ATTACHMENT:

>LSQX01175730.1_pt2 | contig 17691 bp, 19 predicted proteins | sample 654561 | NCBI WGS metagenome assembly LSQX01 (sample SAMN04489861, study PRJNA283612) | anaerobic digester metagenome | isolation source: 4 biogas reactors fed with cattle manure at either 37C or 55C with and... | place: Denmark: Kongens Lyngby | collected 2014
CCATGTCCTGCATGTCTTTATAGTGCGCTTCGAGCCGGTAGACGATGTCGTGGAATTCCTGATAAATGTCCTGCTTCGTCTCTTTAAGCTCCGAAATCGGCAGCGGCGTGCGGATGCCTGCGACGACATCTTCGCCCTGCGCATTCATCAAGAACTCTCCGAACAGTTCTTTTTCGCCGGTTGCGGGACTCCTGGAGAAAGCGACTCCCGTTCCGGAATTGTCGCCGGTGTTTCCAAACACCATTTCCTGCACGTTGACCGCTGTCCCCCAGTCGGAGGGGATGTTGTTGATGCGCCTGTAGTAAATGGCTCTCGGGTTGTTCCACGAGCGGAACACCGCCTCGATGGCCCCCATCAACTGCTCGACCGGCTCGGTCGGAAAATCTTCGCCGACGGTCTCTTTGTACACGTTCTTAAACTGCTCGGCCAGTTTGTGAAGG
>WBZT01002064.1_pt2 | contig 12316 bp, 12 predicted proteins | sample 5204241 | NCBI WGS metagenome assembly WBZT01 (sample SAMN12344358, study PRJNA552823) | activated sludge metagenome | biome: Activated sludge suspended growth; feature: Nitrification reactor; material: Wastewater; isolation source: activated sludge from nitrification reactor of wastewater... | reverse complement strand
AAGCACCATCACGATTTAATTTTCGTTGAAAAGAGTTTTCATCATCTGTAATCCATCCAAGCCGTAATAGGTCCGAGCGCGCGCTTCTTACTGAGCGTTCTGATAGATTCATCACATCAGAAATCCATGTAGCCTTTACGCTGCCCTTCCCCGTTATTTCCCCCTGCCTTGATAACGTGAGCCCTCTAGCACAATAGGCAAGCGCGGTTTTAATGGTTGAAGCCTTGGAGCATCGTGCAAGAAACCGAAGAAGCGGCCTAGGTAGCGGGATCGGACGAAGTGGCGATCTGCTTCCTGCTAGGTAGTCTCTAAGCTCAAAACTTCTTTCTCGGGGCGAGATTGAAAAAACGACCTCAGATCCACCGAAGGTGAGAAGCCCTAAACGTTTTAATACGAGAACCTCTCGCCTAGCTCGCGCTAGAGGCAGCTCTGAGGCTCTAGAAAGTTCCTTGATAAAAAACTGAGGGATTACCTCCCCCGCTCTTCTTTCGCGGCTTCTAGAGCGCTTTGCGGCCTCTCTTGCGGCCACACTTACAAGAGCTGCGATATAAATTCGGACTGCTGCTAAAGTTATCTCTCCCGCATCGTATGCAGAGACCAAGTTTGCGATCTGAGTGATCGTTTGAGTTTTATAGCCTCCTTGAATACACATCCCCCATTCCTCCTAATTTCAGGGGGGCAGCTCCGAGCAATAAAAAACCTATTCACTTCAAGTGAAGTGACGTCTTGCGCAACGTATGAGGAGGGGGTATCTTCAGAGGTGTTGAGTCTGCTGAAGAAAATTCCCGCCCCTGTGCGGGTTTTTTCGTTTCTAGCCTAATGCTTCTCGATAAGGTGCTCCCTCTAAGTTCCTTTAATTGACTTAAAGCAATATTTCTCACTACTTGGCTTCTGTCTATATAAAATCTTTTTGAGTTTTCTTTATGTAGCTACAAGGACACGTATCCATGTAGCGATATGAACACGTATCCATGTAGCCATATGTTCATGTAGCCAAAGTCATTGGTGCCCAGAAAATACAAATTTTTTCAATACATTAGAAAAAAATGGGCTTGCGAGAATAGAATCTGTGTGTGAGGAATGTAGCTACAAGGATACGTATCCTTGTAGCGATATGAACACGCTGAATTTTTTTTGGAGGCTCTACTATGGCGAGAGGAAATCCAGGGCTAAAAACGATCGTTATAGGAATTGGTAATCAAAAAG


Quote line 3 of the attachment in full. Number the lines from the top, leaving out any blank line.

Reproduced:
>WBZT01002064.1_pt2 | contig 12316 bp, 12 predicted proteins | sample 5204241 | NCBI WGS metagenome assembly WBZT01 (sample SAMN12344358, study PRJNA552823) | activated sludge metagenome | biome: Activated sludge suspended growth; feature: Nitrification reactor; material: Wastewater; isolation source: activated sludge from nitrification reactor of wastewater... | reverse complement strand